It’s easy to take your lungs for granted when they’re strong and healthy. But even a mild lung disease can interfere with breathing, helping you truly appreciate every breath you take.
Chronic lung diseases are a common cause of breathing problems, and early treatment is important for helping relieve your symptoms and improve your overall health and quality of life.
At his practice in Lakeland, Florida, Sergio B. Seoane, MD, helps patients find relief for respiratory symptoms with patient-centered care for lung diseases, including asthma, chronic obstructive pulmonary disease (COPD), and lung cancer, the three diseases described in this post.
About 26 million Americans have asthma, a chronic lung condition that causes your airways to become irritated and inflamed. As the airways swell, they also become narrower, making it harder for air to enter or exit your lungs.
There’s no cure for asthma, and researchers aren’t sure why asthma happens. What they do know is that the symptoms of asthma appear to be related to an overactive immune response to specific “triggers,” like:
Asthma is more common among people with a family history of the disease, and it also tends to happen more often in people who are obese.
In addition to breathing difficulties, people with asthma tend to have other symptoms, like coughing, wheezing, or shortness of breath. As inflammation occurs, the airways react by producing excess mucus, which also works to block your airways. Severe asthma attacks can be life-threatening.
COPD is a collection of lung diseases that become progressively worse over time. The two most common diseases included in COPD are emphysema and chronic bronchitis.
Emphysema happens when tiny air sacs inside the lungs are damaged. Your lungs become less elastic, making it hard for your lungs to fill and empty normally. Chronic bronchitis involves ongoing inflammation in your bronchial tubes, along with excess production of mucus. These symptoms cause airways to narrow and make it more difficult to breathe.
Like many chronic lung diseases, COPD is primarily caused by smoking. Continual or recurrent exposure to pollutants or indoor or outdoor lung irritants can also lead to COPD, and respiratory infections and genetics also play a role.
The most common symptoms associated with COPD include:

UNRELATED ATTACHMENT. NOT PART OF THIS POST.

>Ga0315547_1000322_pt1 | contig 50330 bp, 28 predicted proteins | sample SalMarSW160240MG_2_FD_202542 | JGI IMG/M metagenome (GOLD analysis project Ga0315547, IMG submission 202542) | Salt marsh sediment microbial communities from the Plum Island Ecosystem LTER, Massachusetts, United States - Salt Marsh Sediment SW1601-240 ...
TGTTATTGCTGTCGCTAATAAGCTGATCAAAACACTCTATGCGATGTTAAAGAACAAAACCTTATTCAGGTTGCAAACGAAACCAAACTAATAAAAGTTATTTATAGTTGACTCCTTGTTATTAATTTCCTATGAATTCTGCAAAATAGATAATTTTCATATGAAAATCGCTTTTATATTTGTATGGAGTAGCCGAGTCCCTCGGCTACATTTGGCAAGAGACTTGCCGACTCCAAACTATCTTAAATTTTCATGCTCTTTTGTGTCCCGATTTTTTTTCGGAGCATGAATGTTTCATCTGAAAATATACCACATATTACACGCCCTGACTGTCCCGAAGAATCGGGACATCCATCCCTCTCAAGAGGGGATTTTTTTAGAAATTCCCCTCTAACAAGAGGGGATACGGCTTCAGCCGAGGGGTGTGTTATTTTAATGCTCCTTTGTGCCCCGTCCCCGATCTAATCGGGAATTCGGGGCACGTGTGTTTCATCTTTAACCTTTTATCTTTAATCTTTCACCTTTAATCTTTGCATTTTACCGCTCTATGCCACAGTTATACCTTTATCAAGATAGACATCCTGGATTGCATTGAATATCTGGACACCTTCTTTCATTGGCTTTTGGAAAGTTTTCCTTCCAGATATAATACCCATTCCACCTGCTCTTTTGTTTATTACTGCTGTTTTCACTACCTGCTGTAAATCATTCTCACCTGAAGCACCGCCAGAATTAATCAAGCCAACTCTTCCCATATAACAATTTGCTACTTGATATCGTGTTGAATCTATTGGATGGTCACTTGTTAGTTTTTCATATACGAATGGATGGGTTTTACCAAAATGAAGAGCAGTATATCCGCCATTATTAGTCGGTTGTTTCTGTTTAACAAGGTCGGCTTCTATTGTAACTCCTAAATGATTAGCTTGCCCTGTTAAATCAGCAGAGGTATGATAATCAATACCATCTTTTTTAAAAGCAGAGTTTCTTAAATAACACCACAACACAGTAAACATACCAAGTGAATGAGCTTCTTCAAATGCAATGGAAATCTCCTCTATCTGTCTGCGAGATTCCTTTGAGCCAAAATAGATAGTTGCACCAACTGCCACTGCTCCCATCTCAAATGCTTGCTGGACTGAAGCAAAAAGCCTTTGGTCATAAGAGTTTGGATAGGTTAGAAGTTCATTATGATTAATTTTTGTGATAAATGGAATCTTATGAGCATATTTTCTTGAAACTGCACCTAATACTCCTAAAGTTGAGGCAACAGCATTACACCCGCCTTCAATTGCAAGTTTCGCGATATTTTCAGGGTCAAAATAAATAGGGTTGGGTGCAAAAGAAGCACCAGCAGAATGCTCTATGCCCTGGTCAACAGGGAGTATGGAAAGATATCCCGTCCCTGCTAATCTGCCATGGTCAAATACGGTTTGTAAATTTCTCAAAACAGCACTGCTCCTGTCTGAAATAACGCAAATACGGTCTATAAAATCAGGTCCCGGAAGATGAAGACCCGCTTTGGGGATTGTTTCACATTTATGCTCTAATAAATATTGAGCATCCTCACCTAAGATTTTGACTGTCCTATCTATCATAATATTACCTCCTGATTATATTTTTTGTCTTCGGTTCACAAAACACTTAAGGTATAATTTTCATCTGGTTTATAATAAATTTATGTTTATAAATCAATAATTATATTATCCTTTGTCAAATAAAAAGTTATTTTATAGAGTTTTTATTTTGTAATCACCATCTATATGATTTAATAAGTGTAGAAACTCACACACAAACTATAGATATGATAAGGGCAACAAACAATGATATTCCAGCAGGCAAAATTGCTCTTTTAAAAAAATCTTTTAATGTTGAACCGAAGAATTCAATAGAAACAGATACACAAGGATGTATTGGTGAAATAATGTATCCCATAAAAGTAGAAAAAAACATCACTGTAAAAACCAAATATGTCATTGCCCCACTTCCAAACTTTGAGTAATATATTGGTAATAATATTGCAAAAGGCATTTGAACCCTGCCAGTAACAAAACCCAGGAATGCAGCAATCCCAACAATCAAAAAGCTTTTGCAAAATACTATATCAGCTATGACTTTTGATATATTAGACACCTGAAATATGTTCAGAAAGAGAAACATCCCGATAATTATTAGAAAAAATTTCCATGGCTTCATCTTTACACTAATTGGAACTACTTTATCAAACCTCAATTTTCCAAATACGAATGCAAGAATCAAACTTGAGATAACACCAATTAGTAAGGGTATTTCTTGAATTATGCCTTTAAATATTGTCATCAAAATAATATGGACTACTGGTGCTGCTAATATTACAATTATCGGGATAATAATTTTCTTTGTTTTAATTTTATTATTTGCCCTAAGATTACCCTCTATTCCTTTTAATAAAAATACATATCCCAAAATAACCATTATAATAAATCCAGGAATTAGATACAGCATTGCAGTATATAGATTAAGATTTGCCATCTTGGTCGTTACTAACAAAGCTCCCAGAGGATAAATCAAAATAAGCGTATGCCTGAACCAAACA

Symptoms may be mild at first, becoming worse over time. There is no cure for COPD, but symptoms can be managed with ongoing therapy.
Cancer happens when cells irregularly and rapidly divide, forming tumors that interfere with normal organ function and sap important nutrients. There are several types of lung cancer that form tumors in or around the lungs.
Lung cancer can affect your breathing in different ways. Sometimes, a tumor forms that crowds or “squeezes” parts of your lungs or airways, making it harder for your lungs to take in air. Tumors may press on your diaphragm, the large muscle that helps your lungs fill and empty, or they may affect your chest muscles.
Cancer can also be associated with inflammatory responses. Progressive inflammation can narrow your airways, interfere with lung function, and cause fluid to build up around your lungs, preventing them from expanding.
In addition to shortness of breath, people with lung cancer may have symptoms like:
For many people, shortness of breath is one of the earliest symptoms of lung cancer, and seeking medical care early is important for optimal outcomes.
Even though these conditions all affect the lungs, they each require a very different type of treatment to relieve your symptoms and protect your lungs. Dr. Seoane is skilled in diagnosing lung conditions and tailoring treatment to each patient’s needs. The key to achieving the best results is to seek treatment early, ideally at the first sign of symptoms.
If you have any unusual symptoms that affect your breathing or your lungs, don’t put off seeking care. Call 863-644-2204 or book an appointment online with Dr. Seoane today.